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and much faster to do it. you can think of the older technology as -- we watch tv and the tv has to be tuned into a specific tv station to receive the signal. the older technology, you had to build a new tv for each station. tv you can tune to new stations. he do not have to build a brand-new tv to watch her favorite program. >> one of the things that this is we have been identifying you as the inventor of crispr. bacteria invented crispr and we are borrowing it and using it for our own ends. when you look at the intricate machinery of bacteria, are there other tricks like this that we might be able to steal? >> nature is probably the greatest inventor of all times,
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so we certainly did not invent crispr, the bacteria main system. can evolve so it can counteract against viruses or dna that enter these bacterial cells. it is a powerful system. we took this natural system and made it so we can edit the genome of human cells or plant cells. is only one of many different systems and usually when we talk about crispr, people are referring to crispr cast nine. of years ago we collaborated with scientists at the national institute of health and we found another one. cap 13 too use crispr diagnose and detect bacterial infections or cancer dna with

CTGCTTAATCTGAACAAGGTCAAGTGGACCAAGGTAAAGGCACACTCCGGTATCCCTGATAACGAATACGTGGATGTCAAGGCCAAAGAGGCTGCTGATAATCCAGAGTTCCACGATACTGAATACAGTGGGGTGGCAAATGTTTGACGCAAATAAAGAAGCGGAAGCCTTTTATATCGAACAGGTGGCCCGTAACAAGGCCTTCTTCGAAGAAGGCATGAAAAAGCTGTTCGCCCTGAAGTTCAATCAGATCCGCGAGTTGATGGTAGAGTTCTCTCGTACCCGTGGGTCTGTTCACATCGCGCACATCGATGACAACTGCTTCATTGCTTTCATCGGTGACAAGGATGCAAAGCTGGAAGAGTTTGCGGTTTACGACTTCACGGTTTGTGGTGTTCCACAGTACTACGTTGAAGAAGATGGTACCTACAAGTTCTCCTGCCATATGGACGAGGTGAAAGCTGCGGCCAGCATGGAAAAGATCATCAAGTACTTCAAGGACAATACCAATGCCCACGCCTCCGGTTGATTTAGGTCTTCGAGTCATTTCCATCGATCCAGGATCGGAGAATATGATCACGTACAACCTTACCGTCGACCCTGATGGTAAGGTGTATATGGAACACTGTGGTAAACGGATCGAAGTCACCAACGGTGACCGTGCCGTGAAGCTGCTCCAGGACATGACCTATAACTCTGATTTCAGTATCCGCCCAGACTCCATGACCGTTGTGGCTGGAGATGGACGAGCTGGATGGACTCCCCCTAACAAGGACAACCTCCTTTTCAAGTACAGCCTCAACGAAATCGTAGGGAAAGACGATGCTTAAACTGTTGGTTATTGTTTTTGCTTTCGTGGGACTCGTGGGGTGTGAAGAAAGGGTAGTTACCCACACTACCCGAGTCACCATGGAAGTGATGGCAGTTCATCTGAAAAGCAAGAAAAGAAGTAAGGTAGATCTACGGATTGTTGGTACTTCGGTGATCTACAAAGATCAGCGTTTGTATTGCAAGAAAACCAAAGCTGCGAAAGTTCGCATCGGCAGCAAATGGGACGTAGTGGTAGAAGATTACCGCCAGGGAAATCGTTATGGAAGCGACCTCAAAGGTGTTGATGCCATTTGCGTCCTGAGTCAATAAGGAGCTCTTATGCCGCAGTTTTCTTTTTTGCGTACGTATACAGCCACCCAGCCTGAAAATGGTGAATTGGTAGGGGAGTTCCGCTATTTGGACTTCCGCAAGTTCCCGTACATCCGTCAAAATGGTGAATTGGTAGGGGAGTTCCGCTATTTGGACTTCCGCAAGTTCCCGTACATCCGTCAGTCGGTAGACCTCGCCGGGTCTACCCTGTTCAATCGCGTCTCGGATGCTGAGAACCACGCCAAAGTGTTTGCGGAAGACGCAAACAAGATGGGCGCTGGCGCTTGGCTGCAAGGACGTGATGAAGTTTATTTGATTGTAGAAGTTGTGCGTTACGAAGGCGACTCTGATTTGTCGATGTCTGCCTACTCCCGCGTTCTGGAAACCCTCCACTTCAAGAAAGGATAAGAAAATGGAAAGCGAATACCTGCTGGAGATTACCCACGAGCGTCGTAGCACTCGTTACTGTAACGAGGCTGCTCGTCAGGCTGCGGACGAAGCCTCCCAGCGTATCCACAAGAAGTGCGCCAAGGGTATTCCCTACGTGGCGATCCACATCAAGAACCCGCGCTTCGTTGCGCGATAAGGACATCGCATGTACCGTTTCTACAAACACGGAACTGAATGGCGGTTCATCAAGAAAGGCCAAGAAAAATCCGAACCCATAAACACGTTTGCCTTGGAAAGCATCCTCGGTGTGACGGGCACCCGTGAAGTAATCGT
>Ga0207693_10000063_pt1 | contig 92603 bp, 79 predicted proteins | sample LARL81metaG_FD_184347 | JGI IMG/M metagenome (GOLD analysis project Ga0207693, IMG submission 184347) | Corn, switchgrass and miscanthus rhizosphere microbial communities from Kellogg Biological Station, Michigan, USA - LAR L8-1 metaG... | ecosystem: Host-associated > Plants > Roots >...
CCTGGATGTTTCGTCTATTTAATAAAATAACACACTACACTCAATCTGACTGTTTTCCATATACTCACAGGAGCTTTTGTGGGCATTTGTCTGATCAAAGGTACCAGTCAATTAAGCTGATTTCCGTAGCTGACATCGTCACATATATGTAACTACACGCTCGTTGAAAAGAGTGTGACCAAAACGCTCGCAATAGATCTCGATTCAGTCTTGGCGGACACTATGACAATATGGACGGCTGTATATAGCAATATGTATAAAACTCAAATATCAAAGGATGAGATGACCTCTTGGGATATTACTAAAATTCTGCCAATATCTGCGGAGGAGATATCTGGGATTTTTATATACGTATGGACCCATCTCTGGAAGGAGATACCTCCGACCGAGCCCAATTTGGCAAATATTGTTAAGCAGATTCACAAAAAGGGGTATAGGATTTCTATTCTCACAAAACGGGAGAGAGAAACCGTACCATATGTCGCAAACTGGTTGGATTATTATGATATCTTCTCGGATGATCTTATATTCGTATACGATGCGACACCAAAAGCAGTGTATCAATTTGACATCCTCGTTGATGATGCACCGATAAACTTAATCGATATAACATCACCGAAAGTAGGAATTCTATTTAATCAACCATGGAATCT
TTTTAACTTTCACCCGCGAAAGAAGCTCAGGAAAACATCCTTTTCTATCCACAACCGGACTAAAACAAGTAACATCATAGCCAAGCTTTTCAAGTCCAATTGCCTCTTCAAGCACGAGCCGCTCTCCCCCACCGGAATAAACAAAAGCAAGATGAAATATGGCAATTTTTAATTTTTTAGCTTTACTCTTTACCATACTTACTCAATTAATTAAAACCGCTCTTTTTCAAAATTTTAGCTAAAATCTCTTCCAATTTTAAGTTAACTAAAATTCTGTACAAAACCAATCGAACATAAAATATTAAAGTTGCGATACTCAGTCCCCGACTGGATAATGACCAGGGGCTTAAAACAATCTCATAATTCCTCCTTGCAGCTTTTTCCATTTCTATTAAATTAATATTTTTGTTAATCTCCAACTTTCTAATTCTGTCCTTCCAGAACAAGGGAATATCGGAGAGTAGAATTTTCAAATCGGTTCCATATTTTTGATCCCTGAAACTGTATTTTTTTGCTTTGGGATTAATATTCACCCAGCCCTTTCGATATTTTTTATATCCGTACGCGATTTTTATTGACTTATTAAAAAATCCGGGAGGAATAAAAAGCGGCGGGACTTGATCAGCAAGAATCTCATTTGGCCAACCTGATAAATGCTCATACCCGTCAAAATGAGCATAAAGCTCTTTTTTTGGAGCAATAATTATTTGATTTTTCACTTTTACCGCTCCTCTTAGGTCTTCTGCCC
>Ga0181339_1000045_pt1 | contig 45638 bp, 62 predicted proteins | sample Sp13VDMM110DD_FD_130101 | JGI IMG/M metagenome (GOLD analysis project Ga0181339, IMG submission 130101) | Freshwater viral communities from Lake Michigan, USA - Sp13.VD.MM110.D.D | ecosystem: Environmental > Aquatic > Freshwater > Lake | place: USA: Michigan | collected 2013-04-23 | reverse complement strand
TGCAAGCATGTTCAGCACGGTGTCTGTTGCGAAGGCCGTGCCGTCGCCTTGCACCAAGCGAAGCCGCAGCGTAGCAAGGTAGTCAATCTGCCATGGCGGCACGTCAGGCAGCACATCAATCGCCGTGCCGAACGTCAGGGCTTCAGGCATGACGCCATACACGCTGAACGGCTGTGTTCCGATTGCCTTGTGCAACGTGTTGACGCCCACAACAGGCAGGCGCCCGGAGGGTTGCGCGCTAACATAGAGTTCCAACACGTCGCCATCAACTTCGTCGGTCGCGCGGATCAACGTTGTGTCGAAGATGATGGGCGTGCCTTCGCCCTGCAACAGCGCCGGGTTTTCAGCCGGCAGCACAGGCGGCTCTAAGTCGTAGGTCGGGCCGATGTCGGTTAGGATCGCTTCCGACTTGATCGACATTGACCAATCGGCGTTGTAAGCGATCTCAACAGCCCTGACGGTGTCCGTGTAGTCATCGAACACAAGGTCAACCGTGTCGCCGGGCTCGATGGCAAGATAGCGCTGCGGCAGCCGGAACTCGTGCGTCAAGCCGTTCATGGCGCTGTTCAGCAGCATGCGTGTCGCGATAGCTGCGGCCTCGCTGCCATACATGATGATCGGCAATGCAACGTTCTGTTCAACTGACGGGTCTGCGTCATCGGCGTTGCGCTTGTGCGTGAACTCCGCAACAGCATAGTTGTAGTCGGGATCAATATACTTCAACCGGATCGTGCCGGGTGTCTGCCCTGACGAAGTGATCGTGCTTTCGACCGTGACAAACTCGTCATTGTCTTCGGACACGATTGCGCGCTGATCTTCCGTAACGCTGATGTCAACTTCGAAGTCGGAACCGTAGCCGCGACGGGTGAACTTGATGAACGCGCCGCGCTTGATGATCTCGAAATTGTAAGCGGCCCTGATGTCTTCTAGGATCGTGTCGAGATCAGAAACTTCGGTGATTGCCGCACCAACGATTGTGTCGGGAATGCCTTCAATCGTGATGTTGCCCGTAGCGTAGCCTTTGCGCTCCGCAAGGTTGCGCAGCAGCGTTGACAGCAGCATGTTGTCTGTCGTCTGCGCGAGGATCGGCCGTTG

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much higher levels of sensitivity and with very fast speed, and very expensive. >> you said something interesting. you said nature is the best inventor of all time. crispr really represents a sort of radical expansion of nature's own creativity because you bring the human mind to bear to it. whenever i have had occasion to talk to the layperson about crispr the first part -- the first thing they want to know about is medicine so what is this enabling in the field of medicine? >> crispr is an exciting and broadly applicable tool. in medicine, one of the most exciting potential is the ability to use it to treat genetic disease. as we sequence the human genome we are identifying specific mutations that may underscore disease.